That said, it’s a good time to be a mouse if you have the flu… Seems like early research has shown a universal vaccine may be feasible.


I am not going to pretend to know all this bio stuff. (My field is certainly not biological)

But some of this is in fairly clear language.

(I am sure anybody with half a degree in bio-something could get a dozen studies that show one thing and another dozen studies that show the opposite but this is just what I saw on a 5 second google search)

“Influenza vaccines have a very modest effect in reducing influenza symptoms and working days lost in the general population, including pregnant women. No evidence of association between influenza vaccination and serious adverse events was found in the comparative studies considered in the review.”;jsessionid=CA276345AE9A705DEB9DC7F5D40B48F3.f03t04

I remain on the fence with the flu vaccine.

There are literally thousands of different flu strain sub-types and there is no way that scientists can account for all of these strains that are active around the world. The task…and the difficulty that Scientists have each year is to predict the most prominent strains that will be present and then add those into the flu shot to inoculate the person against the flu. They can’t add protection for every single strain into the shots so they do the best they can. As is, from what I’ve read, around 40% of Americans end up getting protected from “the flu”.

I would rather get the shot (and always have) and have some protection (with zero negative effects or “down sides”) than to not get it and have zero potential protection.


It really depends upon the luck of the draw. Since it takes many months to grow the vaccines, several months before the flu season, epidemiologists decide based on the info they have at the time what strains they will cover.

So, by the time the flu season comes, three factors are in play:

  1. Which strains actually became dominant? Some seasons, flu shots cover a lot of them, other seasons not.

  2. Which strains are dominant IN YOUR REGION?

  3. Which actual strain do you catch?

So, with the flu, you have to play the odds.

As for me, I am a big proponent of flu shots. And, like @Thomas, I also think they could be better.

I haven’t gotten the flu for 15 years and I get the flu shot every year. My family members have gotten it (wife, kids, etc.,) Only my immune system? Genetics? Super stud-itis? Maybe…but I wager it has something to do with those flu shots I get. :smiley:


I get a flu shot every year. My endo wants me to get it in late October or early November. He says that will protect me through February. He says getting it now is too early.


Yeah I agree that the evidence for benefit overall, when lumping all flu vaccines for all seasons, is modest at best. The issue is there’s just so much confounding the result s-- is it that they guessed the wrong strain? Is it that the flu vaccine itself isn’t working so well? Is it that the lab test to identify flu virus is just crummy, so you get a bunch of sick people in the hospital with flu symptoms and then you have no idea if they really had the flu or some other weird bug, meaning you have no idea if the flu vaccine they got really worked? Who knows.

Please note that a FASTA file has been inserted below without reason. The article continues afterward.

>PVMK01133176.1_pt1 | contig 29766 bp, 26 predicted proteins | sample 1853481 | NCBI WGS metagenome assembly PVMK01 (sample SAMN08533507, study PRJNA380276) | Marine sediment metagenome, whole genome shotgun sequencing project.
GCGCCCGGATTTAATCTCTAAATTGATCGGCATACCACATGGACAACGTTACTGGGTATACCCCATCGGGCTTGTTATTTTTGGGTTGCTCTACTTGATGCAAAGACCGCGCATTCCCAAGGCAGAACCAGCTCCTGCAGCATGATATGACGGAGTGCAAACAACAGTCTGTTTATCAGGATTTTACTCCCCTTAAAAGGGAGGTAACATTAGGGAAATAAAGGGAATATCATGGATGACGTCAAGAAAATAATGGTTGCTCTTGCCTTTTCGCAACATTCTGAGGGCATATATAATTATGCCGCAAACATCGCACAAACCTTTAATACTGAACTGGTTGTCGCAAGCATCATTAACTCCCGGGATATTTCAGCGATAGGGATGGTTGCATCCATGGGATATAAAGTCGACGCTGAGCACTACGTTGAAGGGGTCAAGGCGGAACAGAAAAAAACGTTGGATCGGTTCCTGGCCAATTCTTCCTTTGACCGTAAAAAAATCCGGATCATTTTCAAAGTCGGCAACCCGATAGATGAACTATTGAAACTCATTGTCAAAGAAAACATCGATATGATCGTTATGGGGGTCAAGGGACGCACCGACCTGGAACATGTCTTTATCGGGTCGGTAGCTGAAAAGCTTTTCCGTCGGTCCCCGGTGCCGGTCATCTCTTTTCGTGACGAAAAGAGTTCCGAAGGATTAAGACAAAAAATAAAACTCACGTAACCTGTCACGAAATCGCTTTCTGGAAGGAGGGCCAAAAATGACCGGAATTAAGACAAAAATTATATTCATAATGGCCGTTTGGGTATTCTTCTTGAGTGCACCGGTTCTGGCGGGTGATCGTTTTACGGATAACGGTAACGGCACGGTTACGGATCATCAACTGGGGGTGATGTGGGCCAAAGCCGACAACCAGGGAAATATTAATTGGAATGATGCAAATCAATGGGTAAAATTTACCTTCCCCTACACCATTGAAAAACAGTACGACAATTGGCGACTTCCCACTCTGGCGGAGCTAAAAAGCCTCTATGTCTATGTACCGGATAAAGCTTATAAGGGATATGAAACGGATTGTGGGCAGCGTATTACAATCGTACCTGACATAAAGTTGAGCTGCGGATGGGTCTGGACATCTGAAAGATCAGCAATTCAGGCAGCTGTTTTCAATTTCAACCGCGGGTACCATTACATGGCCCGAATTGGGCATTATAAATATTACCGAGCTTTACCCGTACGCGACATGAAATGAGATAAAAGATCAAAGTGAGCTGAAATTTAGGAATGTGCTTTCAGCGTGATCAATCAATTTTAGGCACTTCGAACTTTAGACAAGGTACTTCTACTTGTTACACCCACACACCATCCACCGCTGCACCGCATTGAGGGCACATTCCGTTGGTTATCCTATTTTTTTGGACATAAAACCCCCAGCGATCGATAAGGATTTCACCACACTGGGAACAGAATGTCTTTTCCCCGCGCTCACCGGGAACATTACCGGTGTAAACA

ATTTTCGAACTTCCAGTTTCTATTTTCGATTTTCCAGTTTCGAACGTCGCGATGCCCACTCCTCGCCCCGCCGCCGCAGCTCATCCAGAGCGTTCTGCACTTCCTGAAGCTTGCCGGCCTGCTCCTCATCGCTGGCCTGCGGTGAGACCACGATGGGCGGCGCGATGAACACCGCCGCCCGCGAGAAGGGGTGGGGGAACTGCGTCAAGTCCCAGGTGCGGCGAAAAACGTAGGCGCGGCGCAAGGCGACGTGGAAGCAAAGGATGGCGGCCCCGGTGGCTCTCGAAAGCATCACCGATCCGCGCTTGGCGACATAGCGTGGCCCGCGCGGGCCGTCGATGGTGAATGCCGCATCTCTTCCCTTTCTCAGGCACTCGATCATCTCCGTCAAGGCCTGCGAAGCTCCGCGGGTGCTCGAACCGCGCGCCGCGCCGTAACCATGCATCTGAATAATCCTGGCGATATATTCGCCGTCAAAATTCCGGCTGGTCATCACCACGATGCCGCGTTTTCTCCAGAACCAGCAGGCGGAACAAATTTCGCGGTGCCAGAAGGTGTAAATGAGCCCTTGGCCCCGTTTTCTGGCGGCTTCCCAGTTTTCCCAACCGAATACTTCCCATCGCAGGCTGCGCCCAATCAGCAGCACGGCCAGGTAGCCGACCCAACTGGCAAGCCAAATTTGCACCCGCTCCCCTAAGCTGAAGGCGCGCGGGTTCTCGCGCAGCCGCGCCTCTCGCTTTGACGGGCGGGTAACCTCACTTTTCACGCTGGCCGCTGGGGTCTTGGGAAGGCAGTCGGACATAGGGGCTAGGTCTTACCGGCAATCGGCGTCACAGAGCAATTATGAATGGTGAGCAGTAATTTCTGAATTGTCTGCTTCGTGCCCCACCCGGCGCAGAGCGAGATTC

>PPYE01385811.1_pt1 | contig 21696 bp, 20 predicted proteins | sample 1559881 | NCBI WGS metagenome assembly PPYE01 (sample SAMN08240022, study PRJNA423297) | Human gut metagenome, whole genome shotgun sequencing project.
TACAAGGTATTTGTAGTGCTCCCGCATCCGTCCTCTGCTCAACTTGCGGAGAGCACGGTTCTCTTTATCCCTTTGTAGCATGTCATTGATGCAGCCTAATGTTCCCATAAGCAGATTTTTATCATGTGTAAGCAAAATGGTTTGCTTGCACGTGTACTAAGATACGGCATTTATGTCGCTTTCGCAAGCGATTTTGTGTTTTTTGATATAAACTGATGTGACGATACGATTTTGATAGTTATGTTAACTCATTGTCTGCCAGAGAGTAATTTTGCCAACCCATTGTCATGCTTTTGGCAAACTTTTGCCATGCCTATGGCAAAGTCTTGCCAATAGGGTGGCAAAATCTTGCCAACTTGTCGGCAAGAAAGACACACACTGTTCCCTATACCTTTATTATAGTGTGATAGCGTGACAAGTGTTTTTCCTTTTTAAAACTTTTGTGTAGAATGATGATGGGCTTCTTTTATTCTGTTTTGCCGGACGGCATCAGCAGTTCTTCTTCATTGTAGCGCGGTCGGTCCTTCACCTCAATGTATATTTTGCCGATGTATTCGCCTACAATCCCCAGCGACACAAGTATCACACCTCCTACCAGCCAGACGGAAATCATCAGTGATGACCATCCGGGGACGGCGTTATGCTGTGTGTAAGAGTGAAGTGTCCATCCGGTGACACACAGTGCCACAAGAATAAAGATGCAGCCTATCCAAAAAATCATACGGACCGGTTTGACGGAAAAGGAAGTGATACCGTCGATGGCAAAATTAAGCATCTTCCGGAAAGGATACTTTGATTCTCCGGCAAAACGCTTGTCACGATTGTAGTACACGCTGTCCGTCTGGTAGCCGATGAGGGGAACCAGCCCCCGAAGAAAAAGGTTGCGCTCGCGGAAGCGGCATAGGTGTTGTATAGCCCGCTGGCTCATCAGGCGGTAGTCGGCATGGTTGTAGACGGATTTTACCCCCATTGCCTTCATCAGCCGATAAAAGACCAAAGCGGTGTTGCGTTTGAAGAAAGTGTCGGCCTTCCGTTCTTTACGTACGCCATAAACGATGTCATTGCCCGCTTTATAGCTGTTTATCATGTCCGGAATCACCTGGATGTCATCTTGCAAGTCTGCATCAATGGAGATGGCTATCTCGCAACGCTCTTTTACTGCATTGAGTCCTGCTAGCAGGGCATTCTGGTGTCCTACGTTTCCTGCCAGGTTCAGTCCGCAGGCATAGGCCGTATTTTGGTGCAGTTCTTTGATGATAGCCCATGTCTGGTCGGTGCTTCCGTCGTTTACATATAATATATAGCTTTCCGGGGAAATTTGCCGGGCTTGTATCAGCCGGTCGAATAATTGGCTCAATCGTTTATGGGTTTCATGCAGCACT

I do think it makes more sense than not to get the flu vaccine if you are immunocompromised or elderly. There is no evidence of serious harm, so you are weighing modest/equivocal benefit against very transient and low-stakes harms.


I definitely know that my husband got the dreaded swine flu (or was it bird flu?) in 2010 or whenever it was circulating. I had gotten my shot a lot earlier and did not get it, despite him being exposed.

Of course, we also have different immune systems and in general it’s rare for all of us in the house to come down with something.


Ha! :speak_no_evil:

I haven’t had the flu shot yet, but I will get it in October or November when my GP invites me to get one. Fortunately, I’ve never had a reaction to a flu shot.

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I have to get the flu shot for my job, so it’s not an option. That said, I’d happily do it regardless—I’ve gotten the shot all 25 years since diagnosis, and the last time I got the flu was the year before that (or if I’ve had it since, symptoms have been so mild that it hasn’t registered as such). During that time I’ve worked in hospitals and in university settings (coming in contact with 100s of germ-infested undergrads…), so I’m sure I’ve been exposed to the flu during that time. Maybe a coincidence and maybe I’ve just been ridiculously lucky, but I’m not about to stop now. Also, if I weren’t already on board, my friend’s mother (who I believe was maybe around 60? and healthy) died from the flu and resulting pneumonia not that long ago. While that’s just an anecdote, it definitely nailed home the point for me that the flu does indeed kill people, and not just the very old/young and infirm.

I’ve actually been debating getting the pneumonia shot one of these days too, since I’ve heard that is also recommended for diabetics and I believe it’s a one-time deal, so not hard to do. I always forget about it except when I’m getting my flu shot though, and I don’t want to do them at the same time.

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I get the flu shot every year. I don’t think I have ever had the flu in my life, except maybe in elementary or high school. I’ve never had a reaction to the shot. When I got the pneumonia vaccine my arm swelled up and was hot, itchy and sore for a week and a half, but according to the doctor that was just my immune system over-reacting (as usual). I put some Benadryl cream on it and it was fine.

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Great idea. I will look into this for us. My T1D son used to have asthma when he was younger, so he tends to catch every respiratory illness around

That is a pretty amazing record. Possibly your over-reacting immune system is actually really good at catching foreign invaders.